Evaluation Is Key In Treating Peripheral Neuropathy

Health Minute

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Peripheral neuropathy affects 20 million Americans. For some the cause of the disease is unknown, according to the National Institute of Neurological Disorders and Stroke. The condition causes numbness and tingling in the extremities. In extreme cases, it can limit mobility and ability to breathe.

Peripheral Neuropathy 'Distorts the Messages'

Your brain and spinal cord serve as the mainframe that transmits messages throughout your body via the peripheral nervous system. The peripheral nervous system helps your internal organs function properly and provides important signals regarding its response to the outside environment such as when a person’s feet are hot or their hands are cold.

Trauma, infections, disease, and injury can damage your peripheral nervous system. When this happens, you may notice the sensations you took for granted are distorted or gone.

Peripheral neuropathy distorts the messages that travel from your brain and spinal cord to the outlying parts of your body including hands, feet, and face. The disease is like static on a telephone line, interrupting your nervous system's messages to the various parts of your body.

In most cases, symptoms of peripheral come on gradually. As a result, you may dismiss symptoms until the disorder progresses to a point where you can no longer deny their existence.

Carpal tunnel syndrome, where the median nerve in the wrist is damaged, is one of the better known types of peripheral neuropathy.

Often people with carpal tunnel syndrome initially attribute the loss of sensation in the way they hands simply to their position their hands in certain activities. But eventually they begin to notice that the change in sensation happens more often and becomes more painful.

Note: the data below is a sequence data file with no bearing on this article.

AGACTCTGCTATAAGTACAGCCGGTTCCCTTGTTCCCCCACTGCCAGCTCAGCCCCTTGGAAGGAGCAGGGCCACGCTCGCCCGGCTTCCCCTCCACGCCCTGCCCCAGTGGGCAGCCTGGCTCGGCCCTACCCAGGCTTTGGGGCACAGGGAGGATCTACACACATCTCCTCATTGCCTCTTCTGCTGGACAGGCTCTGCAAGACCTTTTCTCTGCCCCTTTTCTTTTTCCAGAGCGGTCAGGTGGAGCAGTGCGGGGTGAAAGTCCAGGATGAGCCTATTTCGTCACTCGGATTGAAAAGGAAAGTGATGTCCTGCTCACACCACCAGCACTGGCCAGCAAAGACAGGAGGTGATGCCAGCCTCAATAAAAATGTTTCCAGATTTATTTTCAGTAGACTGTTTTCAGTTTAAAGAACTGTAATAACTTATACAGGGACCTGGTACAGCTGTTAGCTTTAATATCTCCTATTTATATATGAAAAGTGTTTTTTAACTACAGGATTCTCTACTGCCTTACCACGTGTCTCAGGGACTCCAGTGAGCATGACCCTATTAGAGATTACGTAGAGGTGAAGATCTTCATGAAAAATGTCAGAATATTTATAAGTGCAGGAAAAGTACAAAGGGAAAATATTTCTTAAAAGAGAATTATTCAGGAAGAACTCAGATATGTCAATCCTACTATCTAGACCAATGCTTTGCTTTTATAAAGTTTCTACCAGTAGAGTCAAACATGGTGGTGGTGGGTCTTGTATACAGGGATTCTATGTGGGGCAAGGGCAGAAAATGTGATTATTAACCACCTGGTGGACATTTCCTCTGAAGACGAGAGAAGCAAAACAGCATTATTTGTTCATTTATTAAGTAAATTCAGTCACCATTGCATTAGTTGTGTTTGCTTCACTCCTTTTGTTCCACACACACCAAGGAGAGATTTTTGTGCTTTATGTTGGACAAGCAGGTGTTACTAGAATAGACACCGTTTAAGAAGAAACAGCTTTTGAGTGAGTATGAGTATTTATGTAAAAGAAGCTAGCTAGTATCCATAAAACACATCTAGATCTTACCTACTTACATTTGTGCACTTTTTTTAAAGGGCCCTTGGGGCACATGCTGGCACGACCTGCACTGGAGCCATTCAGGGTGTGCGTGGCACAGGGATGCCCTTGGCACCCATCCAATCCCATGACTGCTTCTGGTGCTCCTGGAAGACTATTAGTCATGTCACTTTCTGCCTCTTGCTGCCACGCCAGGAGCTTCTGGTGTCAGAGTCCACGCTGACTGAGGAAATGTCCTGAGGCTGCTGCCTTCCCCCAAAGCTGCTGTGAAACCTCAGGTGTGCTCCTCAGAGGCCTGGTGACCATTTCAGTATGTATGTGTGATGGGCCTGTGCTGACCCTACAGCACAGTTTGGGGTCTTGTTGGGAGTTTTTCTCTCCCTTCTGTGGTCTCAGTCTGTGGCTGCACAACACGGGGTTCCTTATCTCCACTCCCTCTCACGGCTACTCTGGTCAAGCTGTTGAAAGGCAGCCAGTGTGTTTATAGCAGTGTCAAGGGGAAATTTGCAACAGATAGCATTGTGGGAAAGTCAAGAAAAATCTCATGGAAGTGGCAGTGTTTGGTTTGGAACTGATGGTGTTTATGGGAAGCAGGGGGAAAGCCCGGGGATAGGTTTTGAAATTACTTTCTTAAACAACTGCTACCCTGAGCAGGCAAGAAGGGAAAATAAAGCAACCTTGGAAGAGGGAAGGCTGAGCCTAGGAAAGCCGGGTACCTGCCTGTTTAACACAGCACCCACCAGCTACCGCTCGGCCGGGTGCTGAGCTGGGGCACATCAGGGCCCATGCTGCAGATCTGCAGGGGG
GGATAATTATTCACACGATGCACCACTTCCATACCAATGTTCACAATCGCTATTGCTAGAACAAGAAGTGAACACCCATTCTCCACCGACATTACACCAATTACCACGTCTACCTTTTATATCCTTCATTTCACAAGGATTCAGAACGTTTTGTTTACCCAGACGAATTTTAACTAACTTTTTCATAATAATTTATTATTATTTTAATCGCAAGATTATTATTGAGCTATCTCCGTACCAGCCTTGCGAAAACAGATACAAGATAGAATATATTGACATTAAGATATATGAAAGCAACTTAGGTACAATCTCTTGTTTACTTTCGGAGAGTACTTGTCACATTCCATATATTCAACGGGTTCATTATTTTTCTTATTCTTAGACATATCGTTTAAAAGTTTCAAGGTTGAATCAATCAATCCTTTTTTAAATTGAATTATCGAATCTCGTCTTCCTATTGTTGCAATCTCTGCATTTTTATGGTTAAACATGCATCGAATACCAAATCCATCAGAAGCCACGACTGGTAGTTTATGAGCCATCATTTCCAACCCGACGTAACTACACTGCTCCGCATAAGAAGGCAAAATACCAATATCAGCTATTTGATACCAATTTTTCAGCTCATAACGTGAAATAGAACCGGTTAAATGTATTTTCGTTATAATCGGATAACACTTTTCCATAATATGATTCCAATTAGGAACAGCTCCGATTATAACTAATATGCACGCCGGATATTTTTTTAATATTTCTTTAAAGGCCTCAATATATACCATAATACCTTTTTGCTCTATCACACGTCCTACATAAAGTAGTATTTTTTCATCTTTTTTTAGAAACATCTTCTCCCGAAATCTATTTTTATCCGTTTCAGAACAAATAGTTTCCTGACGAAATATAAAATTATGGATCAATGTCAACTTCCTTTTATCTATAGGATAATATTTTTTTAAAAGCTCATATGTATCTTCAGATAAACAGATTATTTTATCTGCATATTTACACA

Evaluating Peripheral Neuropathy

Being evaluated for peripheral neuropathy is important because the symptoms can signal an underlying health issue that needs immediate attention - for instance, diabetes. Up to 70 percent of people with diabetes have the disorder, according to the Foundation for Peripheral Neuropathy. In some cases, diabetes may be discovered through a diagnosis of peripheral neuropathy.   

HIV/AIDS patients and those taking certain chemotherapy drugs also experience the disorder. According to the Foundation for Peripheral Neuropathy, the disorders affect up to 40 percent of chemotherapy patients and a third of all HIV/AIDs patients.

Peripheral neuropathy is best diagnosed through a clinical exam in which a neurologist will ask you a series of questions about your symptoms. Additional testing can support your physician's diagnosis.

A common test for peripheral neuropathy is electromyography (EMG). An EMG delivers electricity through a small shock to the areas of the body where you are having symptoms. This enables your doctor to determine damage to the nerves in that area. 

Peripheral neuropathy can sometimes be cured when an underlying health issue is brought under control.

In cases that cause pain medication can be prescribed to help alleviate it. 

Heredity can have a role in your having peripheral neuropathy. And the following physical injuries, diseases, disorders, or exposure to toxins can increase your risk:

  • Autoimmune diseases
  • Cancer
  • Endocrine disorders
  • Environmental toxins
  • Heavy alcohol consumption
  • HIV that causes AIDS
  • Industrial toxins
  • Infections
  • Kidney disorders
  • Medication toxicity
  • Metabolic disorders
  • Morton's Neuroma
  • Repetitive physical stress
  • Small vessel disease
  • Sudden injury or trauma

It's easy to get the care you need.

See a Premier Physician Network provider near you.